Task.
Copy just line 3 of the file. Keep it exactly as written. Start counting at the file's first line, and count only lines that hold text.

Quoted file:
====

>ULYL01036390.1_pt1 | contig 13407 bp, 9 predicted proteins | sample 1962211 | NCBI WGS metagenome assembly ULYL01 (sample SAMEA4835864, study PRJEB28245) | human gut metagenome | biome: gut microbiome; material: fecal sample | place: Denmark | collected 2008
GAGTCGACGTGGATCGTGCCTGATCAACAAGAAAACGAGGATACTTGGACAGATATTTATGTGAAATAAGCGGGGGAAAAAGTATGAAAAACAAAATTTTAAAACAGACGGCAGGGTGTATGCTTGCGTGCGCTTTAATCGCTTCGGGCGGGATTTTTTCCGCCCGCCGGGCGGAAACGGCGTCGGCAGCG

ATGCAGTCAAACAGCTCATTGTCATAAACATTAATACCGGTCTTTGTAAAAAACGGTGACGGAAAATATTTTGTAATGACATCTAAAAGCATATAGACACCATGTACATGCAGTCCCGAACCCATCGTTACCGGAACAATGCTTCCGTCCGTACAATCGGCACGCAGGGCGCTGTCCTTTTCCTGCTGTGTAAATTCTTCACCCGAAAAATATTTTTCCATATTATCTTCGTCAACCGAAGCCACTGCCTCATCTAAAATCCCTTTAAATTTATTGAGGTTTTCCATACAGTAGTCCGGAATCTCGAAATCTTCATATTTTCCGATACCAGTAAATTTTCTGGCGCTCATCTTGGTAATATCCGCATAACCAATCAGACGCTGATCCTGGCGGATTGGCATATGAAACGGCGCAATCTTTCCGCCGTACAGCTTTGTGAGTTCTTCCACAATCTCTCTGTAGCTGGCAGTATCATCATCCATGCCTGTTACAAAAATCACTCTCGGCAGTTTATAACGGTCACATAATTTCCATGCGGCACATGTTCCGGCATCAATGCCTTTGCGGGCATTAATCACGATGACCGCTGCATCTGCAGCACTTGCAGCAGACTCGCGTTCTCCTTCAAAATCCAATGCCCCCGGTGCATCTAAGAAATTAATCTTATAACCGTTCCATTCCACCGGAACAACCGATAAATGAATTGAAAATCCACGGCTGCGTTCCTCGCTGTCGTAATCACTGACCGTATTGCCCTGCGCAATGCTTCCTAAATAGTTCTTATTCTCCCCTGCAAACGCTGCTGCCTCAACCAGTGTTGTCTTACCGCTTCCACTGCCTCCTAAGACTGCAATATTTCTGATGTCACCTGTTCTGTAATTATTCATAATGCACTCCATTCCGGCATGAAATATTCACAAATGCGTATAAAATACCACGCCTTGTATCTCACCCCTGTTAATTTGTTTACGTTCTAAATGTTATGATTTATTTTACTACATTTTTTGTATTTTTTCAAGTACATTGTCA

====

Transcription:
ATGCAGTCAAACAGCTCATTGTCATAAACATTAATACCGGTCTTTGTAAAAAACGGTGACGGAAAATATTTTGTAATGACATCTAAAAGCATATAGACACCATGTACATGCAGTCCCGAACCCATCGTTACCGGAACAATGCTTCCGTCCGTACAATCGGCACGCAGGGCGCTGTCCTTTTCCTGCTGTGTAAATTCTTCACCCGAAAAATATTTTTCCATATTATCTTCGTCAACCGAAGCCACTGCCTCATCTAAAATCCCTTTAAATTTATTGAGGTTTTCCATACAGTAGTCCGGAATCTCGAAATCTTCATATTTTCCGATACCAGTAAATTTTCTGGCGCTCATCTTGGTAATATCCGCATAACCAATCAGACGCTGATCCTGGCGGATTGGCATATGAAACGGCGCAATCTTTCCGCCGTACAGCTTTGTGAGTTCTTCCACAATCTCTCTGTAGCTGGCAGTATCATCATCCATGCCTGTTACAAAAATCACTCTCGGCAGTTTATAACGGTCACATAATTTCCATGCGGCACATGTTCCGGCATCAATGCCTTTGCGGGCATTAATCACGATGACCGCTGCATCTGCAGCACTTGCAGCAGACTCGCGTTCTCCTTCAAAATCCAATGCCCCCGGTGCATCTAAGAAATTAATCTTATAACCGTTCCATTCCACCGGAACAACCGATAAATGAATTGAAAATCCACGGCTGCGTTCCTCGCTGTCGTAATCACTGACCGTATTGCCCTGCGCAATGCTTCCTAAATAGTTCTTATTCTCCCCTGCAAACGCTGCTGCCTCAACCAGTGTTGTCTTACCGCTTCCACTGCCTCCTAAGACTGCAATATTTCTGATGTCACCTGTTCTGTAATTATTCATAATGCACTCCATTCCGGCATGAAATATTCACAAATGCGTATAAAATACCACGCCTTGTATCTCACCCCTGTTAATTTGTTTACGTTCTAAATGTTATGATTTATTTTACTACATTTTTTGTATTTTTTCAAGTACATTGTCA